Aug. 04, 2019
I received a call from someone who was looking to promote their business on social and pay-per-click. The person mentioned they had been advertising on Craigslist for several years. However, recently, they have seen their sales drop. They were interested in social marketing and perhaps pay-per-click. Why not? Social is free. I politely asked for their budget, what they were willing to spend on advertising their "new" social account(s)? The person offered a budget of $50.00; it was what he had been spending on Craigs List per month. There are plenty of companies out there that would have taken his money with promises they couldn't possibly keep. Keywords are expensive for "roof," where the average spend is in the neighborhood of $10-30,000, there's lots of competition and high bids on the keywords.
There was a time when posting to social networks and gaining followers was pretty simple. Put up a decent post; if people liked the social post, they often would click like and perhaps follow. Companies spent thousands of dollars acquiring followers on social networks, only to have Facebook and other media outlets allow for people to like but un-follow the social account. That wasn't enough because many businesses were still getting volume traffic and didn't require advertising.
The problem with FREE is that it doesn't work very well when companies are forced to spend money on advertising and software development. Facebook/Instagram, Twitter, and YouTube invest in software development, so they need to earn money to continue, which is where advertising comes in to play (or should I say pay?).
After trying gimmicks like Facebook requiring 20,000 followers for a badge (not all pages are required to have that many). For most small businesses to reach that number, they are going to have to pay for ads that are designed and promoted to gain followers, resulting in thousands of dollars spent.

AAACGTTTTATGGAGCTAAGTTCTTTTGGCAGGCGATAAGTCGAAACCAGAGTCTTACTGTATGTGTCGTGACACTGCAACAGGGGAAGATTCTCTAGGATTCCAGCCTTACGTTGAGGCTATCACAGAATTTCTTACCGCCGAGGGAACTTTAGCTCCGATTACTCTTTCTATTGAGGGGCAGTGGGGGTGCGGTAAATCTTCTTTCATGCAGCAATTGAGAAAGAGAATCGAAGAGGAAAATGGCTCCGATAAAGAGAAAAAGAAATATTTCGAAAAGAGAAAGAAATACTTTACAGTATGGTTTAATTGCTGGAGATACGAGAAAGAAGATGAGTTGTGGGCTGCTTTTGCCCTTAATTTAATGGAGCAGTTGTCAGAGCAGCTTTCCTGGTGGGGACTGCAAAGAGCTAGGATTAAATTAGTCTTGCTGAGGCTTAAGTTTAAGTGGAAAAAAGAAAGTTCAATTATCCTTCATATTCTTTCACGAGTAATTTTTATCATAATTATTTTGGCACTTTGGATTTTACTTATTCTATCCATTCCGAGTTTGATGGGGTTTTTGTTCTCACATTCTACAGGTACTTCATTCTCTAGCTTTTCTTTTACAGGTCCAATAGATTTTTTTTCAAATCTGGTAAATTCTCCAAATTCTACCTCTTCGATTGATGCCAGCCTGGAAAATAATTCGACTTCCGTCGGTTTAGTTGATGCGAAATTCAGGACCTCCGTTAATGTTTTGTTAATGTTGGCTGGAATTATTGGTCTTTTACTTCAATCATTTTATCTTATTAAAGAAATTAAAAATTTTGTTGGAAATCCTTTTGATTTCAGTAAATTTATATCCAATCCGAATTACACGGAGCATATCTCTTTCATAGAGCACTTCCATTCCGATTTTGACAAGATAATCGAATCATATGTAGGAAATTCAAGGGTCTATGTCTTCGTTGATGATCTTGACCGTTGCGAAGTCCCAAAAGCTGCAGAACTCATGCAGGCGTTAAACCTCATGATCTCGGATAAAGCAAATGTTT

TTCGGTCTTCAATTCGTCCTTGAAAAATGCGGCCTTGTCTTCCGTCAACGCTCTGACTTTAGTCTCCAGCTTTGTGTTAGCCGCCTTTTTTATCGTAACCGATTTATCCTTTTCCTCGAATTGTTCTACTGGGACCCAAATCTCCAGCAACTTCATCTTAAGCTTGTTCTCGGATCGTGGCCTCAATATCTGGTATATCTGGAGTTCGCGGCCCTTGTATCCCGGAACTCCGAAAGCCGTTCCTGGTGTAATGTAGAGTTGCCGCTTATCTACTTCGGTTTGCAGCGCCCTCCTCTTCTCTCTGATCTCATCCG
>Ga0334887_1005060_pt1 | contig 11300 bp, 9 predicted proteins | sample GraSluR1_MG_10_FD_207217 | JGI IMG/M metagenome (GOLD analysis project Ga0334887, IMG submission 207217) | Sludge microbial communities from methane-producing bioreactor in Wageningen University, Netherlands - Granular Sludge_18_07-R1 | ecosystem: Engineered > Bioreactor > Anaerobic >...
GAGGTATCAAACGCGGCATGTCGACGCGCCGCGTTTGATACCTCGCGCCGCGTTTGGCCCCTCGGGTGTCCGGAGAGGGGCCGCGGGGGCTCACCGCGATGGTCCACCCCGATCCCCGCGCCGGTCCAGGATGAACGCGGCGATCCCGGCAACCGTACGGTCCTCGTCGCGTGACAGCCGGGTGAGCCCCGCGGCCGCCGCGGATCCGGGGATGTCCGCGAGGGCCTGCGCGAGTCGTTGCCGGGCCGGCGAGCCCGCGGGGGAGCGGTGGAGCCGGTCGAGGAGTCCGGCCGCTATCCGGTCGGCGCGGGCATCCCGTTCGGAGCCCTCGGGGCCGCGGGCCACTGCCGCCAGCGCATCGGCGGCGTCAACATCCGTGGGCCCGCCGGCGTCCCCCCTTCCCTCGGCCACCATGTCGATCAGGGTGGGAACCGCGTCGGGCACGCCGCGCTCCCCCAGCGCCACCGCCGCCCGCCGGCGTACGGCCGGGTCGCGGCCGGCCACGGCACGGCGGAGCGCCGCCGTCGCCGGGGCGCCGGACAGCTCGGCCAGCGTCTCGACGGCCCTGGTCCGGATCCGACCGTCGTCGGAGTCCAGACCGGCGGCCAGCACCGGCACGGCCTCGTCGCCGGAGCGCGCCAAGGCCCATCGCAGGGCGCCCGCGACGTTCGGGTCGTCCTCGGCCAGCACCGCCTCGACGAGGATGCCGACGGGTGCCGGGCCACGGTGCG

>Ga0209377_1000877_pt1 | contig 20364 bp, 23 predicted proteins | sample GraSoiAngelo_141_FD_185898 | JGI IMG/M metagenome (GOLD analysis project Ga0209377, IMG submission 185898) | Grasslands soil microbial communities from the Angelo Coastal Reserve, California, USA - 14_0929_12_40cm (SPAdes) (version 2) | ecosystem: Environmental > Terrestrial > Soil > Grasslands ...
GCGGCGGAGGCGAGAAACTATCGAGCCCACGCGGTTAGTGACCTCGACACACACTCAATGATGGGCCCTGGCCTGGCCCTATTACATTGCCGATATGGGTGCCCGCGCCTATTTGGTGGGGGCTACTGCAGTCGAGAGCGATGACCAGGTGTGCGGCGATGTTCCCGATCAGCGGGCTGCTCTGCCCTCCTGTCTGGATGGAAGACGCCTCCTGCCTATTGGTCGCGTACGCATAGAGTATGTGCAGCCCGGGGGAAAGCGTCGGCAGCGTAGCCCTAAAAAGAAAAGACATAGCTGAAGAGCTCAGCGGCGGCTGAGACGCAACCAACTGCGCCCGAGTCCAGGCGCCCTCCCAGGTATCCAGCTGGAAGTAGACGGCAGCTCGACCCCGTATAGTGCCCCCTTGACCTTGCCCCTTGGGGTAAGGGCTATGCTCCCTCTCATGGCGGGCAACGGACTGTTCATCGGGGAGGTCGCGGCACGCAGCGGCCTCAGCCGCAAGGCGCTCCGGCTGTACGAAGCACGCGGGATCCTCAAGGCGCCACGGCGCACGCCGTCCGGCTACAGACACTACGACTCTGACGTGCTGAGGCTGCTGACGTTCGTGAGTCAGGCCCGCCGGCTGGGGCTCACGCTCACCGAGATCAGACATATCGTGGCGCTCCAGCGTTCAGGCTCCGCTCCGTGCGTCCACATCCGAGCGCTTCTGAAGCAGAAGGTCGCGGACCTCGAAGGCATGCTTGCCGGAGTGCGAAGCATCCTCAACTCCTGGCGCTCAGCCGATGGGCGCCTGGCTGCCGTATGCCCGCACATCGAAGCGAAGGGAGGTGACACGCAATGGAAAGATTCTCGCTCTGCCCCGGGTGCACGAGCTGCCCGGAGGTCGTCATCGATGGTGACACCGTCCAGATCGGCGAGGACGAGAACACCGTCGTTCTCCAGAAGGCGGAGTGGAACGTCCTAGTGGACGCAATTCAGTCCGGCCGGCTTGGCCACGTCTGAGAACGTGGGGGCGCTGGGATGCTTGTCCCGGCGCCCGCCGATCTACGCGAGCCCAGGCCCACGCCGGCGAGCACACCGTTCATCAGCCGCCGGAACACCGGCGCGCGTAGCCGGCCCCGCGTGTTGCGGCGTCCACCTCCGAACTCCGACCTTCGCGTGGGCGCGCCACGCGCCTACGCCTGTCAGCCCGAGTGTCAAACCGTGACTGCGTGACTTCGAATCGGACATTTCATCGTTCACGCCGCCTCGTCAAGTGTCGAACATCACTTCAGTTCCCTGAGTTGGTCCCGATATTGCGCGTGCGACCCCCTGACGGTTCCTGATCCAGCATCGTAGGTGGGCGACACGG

The timeline is manipulated not showing all page followers your most recent post. For example, a post on Facebook reached 331 people, even though they have over 5,000 followers. Even a popular post on that same page had many likes and shares it only reached 770 views.
My favorite is when companies "purchase likes or followers," you have to be careful. Some of these questionable sites offer free likes or followers, some for a fee, some hope to lure you in and later start charging. (See the previous article of Fake Likes.) Other sites require your "username and password." Would you trust someone you have no clue about with your username and password? I hope you answered no.
Facebook and Instagram allow for "Stories" that appear on the top of the page feed, and while they are great, they're only up for a short period. Reposting "on your story," repeating, to catch more peoples eyes; those who see the same posts too often may stop following your posts and stories altogether.
A large number of people are moving away from Facebook to Instagram and Twitter (as well as others). Businesses now find themselves once again spending to rebuild their numbers of followers on Social Media. You can try to post great posts, but many small businesses cannot afford to have someone with the skills to post all day long. Then there's the content, clip-art is great. Eventually, so many people use it that piece of footage or image, it becomes generic and almost useless. Even if you can possess this ability to post quality material, you might find that you're going to have to spend some money anyway.
Visitor Comments: [COMMENTS CLOSED] Note: Pages are moderated.
You're not kidding about roofing costs on pay per click averaging $7.00 or more per click, with anything less than $210 per month you'll only get one click per day.
Roofman [Aug. 04, 2019]
I took a look at the cost of gaining followers on Twitter and it can cost nearly $2.34 per follower, how am I supposed to compete with the big guys who can drop $100 - $500 a day?
China [Aug. 04, 2019]
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